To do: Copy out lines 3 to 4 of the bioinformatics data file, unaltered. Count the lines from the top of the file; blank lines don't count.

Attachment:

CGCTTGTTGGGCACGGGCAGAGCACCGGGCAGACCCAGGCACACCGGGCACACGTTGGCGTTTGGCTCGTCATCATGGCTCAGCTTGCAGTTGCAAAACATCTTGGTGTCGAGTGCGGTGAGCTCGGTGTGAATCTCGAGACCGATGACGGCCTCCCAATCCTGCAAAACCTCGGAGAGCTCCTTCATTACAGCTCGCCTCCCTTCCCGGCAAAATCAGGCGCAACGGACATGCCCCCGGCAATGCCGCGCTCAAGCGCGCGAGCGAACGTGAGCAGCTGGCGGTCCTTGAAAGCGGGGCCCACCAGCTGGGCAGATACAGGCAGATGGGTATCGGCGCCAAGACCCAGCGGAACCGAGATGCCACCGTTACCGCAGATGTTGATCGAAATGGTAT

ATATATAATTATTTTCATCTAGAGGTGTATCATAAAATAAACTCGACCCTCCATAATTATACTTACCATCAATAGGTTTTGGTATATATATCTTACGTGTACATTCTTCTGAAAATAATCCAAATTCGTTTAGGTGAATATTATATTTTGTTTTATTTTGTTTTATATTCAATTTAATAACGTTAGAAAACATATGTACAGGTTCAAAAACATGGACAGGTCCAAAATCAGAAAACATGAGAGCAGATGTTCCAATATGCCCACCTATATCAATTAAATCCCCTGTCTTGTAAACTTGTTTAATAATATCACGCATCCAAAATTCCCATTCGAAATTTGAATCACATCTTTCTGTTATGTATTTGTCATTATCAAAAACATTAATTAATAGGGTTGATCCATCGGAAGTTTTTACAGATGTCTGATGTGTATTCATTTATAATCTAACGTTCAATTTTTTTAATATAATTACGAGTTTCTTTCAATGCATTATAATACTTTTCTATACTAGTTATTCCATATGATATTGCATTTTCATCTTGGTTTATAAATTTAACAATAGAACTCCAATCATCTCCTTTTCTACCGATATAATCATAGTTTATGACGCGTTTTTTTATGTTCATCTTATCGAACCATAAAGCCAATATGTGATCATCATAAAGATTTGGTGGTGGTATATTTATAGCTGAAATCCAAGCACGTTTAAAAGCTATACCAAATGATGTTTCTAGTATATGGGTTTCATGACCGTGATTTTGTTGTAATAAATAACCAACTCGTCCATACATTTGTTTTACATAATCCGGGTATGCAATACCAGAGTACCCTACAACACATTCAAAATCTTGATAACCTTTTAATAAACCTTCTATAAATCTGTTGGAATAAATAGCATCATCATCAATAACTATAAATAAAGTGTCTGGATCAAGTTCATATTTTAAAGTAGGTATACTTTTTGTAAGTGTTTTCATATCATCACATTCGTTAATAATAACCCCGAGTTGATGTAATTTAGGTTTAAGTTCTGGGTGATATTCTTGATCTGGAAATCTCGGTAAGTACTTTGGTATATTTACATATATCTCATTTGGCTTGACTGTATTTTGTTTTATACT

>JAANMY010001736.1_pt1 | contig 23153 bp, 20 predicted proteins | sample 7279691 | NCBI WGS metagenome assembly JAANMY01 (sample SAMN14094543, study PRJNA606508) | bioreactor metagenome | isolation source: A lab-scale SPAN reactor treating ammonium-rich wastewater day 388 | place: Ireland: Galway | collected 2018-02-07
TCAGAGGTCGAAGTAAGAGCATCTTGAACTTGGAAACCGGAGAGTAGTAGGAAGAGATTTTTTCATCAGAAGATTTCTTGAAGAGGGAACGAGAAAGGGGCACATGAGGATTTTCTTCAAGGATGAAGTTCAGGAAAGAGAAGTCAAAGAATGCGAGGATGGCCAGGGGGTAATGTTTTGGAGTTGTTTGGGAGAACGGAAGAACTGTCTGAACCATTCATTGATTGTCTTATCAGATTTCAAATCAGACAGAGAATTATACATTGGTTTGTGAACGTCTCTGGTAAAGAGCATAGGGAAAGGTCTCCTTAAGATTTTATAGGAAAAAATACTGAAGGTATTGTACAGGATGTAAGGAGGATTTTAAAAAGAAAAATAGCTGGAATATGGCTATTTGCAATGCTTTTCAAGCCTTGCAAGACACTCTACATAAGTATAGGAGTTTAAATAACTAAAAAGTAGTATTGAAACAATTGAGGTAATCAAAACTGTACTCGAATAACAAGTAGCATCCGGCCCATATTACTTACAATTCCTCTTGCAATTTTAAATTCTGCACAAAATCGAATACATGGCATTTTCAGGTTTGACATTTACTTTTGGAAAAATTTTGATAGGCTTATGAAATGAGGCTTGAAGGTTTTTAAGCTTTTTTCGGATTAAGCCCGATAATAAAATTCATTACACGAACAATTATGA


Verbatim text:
>JAANMY010001736.1_pt1 | contig 23153 bp, 20 predicted proteins | sample 7279691 | NCBI WGS metagenome assembly JAANMY01 (sample SAMN14094543, study PRJNA606508) | bioreactor metagenome | isolation source: A lab-scale SPAN reactor treating ammonium-rich wastewater day 388 | place: Ireland: Galway | collected 2018-02-07
TCAGAGGTCGAAGTAAGAGCATCTTGAACTTGGAAACCGGAGAGTAGTAGGAAGAGATTTTTTCATCAGAAGATTTCTTGAAGAGGGAACGAGAAAGGGGCACATGAGGATTTTCTTCAAGGATGAAGTTCAGGAAAGAGAAGTCAAAGAATGCGAGGATGGCCAGGGGGTAATGTTTTGGAGTTGTTTGGGAGAACGGAAGAACTGTCTGAACCATTCATTGATTGTCTTATCAGATTTCAAATCAGACAGAGAATTATACATTGGTTTGTGAACGTCTCTGGTAAAGAGCATAGGGAAAGGTCTCCTTAAGATTTTATAGGAAAAAATACTGAAGGTATTGTACAGGATGTAAGGAGGATTTTAAAAAGAAAAATAGCTGGAATATGGCTATTTGCAATGCTTTTCAAGCCTTGCAAGACACTCTACATAAGTATAGGAGTTTAAATAACTAAAAAGTAGTATTGAAACAATTGAGGTAATCAAAACTGTACTCGAATAACAAGTAGCATCCGGCCCATATTACTTACAATTCCTCTTGCAATTTTAAATTCTGCACAAAATCGAATACATGGCATTTTCAGGTTTGACATTTACTTTTGGAAAAATTTTGATAGGCTTATGAAATGAGGCTTGAAGGTTTTTAAGCTTTTTTCGGATTAAGCCCGATAATAAAATTCATTACACGAACAATTATGA